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## Tamilnadu Samacheer Kalvi 12th Business Maths Solutions Chapter 8 Sampling Techniques and Statistical Inference Miscellaneous Problems

Question 1.

Explain the types of sampling.

Solution:

The different types of sampling are

- simple random sampling
- Stratified random sampling and
- Systematic sampling

(i) In simple random sampling, every item of the population has an equal chance for being selected. The sampling can be done with replacement (or) without replacement. A random sampling from a finite population with replacement is equivalent to sampling from an infinite population without replacement. This technique will give useful results only if the population is homogeneous. The following are some of the methods of selecting a random sample.

(a) Use of an unbiased die or coin: If we have to choose between two alternatives, a coin is tossed and depending on the head or tail course of action is taken. A die can be employed if there are six different alternatives.

(b) Lottery sampling: Here a random sample is selected by identifying each element of the population by means of a card of a pack of uniform cards or (by writing the number on pieces of paper) and to select a required number of cards after thorough mixing of the cards.

(c) Random numbers: Random numbers are formed of ‘random digits’ and arranged in the form of a table having a number of rows and columns. Tippett’s numbers form one such table wherein 40,000 digits were selected at random from census reports and combined by groups of four into 10,000 numbers.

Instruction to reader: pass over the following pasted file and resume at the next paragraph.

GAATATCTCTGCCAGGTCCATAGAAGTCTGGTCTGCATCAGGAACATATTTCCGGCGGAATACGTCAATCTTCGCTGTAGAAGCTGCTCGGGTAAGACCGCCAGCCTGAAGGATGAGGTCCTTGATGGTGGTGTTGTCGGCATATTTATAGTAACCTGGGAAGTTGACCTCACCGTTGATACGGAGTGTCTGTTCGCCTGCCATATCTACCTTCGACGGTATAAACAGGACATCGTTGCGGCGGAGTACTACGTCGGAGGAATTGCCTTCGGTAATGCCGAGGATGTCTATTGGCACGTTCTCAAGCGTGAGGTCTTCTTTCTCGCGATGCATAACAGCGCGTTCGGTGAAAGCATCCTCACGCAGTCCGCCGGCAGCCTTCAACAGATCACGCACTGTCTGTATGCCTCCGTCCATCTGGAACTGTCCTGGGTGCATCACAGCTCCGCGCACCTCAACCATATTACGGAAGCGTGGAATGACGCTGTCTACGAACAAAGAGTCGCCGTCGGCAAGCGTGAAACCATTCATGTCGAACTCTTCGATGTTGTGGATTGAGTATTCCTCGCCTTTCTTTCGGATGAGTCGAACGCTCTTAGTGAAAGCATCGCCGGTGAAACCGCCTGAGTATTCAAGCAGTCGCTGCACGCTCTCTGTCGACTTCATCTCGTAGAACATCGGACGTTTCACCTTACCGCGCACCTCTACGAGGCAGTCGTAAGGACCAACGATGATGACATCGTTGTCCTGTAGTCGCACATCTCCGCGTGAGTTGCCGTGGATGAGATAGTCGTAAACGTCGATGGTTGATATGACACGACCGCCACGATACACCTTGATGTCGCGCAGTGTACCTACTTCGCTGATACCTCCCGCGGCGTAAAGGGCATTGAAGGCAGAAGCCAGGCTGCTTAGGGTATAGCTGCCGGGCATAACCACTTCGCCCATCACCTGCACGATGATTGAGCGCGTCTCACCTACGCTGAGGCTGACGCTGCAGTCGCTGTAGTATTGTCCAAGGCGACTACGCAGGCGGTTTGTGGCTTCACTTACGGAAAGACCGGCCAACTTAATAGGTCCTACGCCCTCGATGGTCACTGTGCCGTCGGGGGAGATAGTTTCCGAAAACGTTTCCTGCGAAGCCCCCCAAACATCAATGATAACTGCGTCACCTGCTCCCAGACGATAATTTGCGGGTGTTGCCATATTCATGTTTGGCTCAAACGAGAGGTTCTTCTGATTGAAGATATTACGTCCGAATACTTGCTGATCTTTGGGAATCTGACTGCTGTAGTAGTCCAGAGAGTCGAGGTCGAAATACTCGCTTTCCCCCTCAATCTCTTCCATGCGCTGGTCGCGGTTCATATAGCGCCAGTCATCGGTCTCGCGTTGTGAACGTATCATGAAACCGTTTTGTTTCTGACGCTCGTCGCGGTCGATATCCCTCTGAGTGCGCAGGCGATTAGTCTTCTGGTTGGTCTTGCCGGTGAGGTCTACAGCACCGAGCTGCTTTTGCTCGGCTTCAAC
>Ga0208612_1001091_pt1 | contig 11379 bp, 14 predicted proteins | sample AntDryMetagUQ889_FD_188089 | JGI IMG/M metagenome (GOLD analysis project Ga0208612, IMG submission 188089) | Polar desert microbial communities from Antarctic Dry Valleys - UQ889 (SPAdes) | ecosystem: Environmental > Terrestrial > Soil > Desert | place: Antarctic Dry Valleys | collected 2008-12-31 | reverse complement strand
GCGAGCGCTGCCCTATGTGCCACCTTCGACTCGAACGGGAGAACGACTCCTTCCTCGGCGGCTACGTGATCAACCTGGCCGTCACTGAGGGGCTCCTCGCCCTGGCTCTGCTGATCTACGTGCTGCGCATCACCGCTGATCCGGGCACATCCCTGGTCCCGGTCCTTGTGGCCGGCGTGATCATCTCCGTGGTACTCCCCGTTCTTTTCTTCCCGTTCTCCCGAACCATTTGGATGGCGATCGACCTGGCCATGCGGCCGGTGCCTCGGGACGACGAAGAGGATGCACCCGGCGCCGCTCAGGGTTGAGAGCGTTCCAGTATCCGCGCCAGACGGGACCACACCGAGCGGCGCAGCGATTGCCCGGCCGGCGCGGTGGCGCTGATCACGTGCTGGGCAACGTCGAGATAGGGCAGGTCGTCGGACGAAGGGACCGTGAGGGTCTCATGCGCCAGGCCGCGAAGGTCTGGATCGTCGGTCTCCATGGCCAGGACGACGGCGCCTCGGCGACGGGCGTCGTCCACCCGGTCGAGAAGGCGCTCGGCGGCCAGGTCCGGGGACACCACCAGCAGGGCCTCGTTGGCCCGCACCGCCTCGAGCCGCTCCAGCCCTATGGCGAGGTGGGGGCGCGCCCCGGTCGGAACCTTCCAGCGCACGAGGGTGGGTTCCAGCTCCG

(ii) In stratified random sampling, a population of units is divided into L sub-populations of N_{1}, N_{2}, …… N_{L}. The sub-populations being non-overlapping and mutually exhaustive so that N = N_{1} + N_{2} + …….. + N_{L}. Each sub-populations is known as a stratum. If we select n_{1}, n_{2}, ……. n_{l} items, respectively, from these strata, we get a stratified sample. If a simple random sample is taken from each stratum, the whole procedure is referred to as stratified random sampling.

(iii) Systematic sampling is a form of restricted random selection which is highly useful in surveys concerning enumerable population. In this method, every member of the population is numbered in serial order and every ith element, starting from any of the first items is chosen. For example, suppose we require a 5% sample of students from a college where there are 2000 students, we select a random number from 1 to 20. If it is 12, then our sample consists of students with numbers 12, 32, 52, 72, …… 1992.

Question 2.